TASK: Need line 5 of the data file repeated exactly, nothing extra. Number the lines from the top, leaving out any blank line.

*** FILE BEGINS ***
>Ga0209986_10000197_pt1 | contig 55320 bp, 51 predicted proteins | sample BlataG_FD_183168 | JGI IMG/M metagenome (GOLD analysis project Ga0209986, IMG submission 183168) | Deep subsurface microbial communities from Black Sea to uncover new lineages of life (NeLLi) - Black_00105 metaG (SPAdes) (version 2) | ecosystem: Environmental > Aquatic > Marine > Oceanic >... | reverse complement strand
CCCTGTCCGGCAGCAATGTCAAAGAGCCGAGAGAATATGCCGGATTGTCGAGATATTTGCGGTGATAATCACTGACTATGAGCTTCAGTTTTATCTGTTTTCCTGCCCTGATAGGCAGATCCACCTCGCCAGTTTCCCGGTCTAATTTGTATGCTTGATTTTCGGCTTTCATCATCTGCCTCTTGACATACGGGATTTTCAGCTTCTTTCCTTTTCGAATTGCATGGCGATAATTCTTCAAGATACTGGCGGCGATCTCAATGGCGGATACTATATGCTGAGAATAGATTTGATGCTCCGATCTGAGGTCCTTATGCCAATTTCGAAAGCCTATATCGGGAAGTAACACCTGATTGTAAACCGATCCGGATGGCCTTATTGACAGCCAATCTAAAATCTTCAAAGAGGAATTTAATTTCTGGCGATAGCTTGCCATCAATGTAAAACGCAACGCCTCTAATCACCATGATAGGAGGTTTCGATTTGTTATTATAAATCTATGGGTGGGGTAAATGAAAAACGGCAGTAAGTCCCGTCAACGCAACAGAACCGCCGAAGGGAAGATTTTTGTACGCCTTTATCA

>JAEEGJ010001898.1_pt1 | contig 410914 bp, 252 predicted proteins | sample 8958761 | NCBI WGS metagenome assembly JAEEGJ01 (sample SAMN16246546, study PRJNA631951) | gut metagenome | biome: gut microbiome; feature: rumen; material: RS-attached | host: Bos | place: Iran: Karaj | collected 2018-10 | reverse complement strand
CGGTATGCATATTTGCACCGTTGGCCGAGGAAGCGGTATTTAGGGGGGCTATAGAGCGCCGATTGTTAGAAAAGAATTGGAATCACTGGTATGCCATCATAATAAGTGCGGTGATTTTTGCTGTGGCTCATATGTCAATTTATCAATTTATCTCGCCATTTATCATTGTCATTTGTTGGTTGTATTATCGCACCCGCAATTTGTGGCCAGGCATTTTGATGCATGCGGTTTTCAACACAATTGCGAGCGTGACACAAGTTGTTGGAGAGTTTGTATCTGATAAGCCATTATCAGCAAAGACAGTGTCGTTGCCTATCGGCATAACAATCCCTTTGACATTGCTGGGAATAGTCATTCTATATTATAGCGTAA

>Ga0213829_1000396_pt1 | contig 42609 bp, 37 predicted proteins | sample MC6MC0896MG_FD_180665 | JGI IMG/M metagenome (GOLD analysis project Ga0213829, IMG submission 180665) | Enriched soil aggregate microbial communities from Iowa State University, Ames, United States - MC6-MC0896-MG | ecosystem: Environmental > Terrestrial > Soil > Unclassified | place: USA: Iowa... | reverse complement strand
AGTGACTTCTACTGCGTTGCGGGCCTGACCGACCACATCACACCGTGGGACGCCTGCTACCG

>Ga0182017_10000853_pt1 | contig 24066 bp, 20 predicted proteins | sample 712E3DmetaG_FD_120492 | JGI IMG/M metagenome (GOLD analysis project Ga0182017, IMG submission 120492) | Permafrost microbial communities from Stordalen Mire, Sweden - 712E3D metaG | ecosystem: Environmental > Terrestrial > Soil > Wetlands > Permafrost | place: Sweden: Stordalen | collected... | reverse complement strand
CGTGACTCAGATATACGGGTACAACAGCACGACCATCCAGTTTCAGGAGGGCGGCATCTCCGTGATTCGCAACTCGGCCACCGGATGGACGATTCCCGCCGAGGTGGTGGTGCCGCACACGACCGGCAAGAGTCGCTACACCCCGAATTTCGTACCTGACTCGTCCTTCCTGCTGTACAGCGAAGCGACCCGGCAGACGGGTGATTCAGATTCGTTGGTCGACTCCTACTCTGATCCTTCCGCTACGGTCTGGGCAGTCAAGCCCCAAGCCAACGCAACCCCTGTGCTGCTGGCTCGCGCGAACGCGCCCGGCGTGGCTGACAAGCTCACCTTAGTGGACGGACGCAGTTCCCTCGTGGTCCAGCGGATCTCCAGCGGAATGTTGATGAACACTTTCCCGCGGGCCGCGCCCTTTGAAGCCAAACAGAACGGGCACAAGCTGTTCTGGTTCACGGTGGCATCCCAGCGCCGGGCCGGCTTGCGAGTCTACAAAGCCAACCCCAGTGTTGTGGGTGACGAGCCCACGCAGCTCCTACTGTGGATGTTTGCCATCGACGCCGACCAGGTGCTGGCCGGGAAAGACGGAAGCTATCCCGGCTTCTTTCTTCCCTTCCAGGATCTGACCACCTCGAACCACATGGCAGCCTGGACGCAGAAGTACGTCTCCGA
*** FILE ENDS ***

>Ga0213829_1000396_pt1 | contig 42609 bp, 37 predicted proteins | sample MC6MC0896MG_FD_180665 | JGI IMG/M metagenome (GOLD analysis project Ga0213829, IMG submission 180665) | Enriched soil aggregate microbial communities from Iowa State University, Ames, United States - MC6-MC0896-MG | ecosystem: Environmental > Terrestrial > Soil > Unclassified | place: USA: Iowa... | reverse complement strand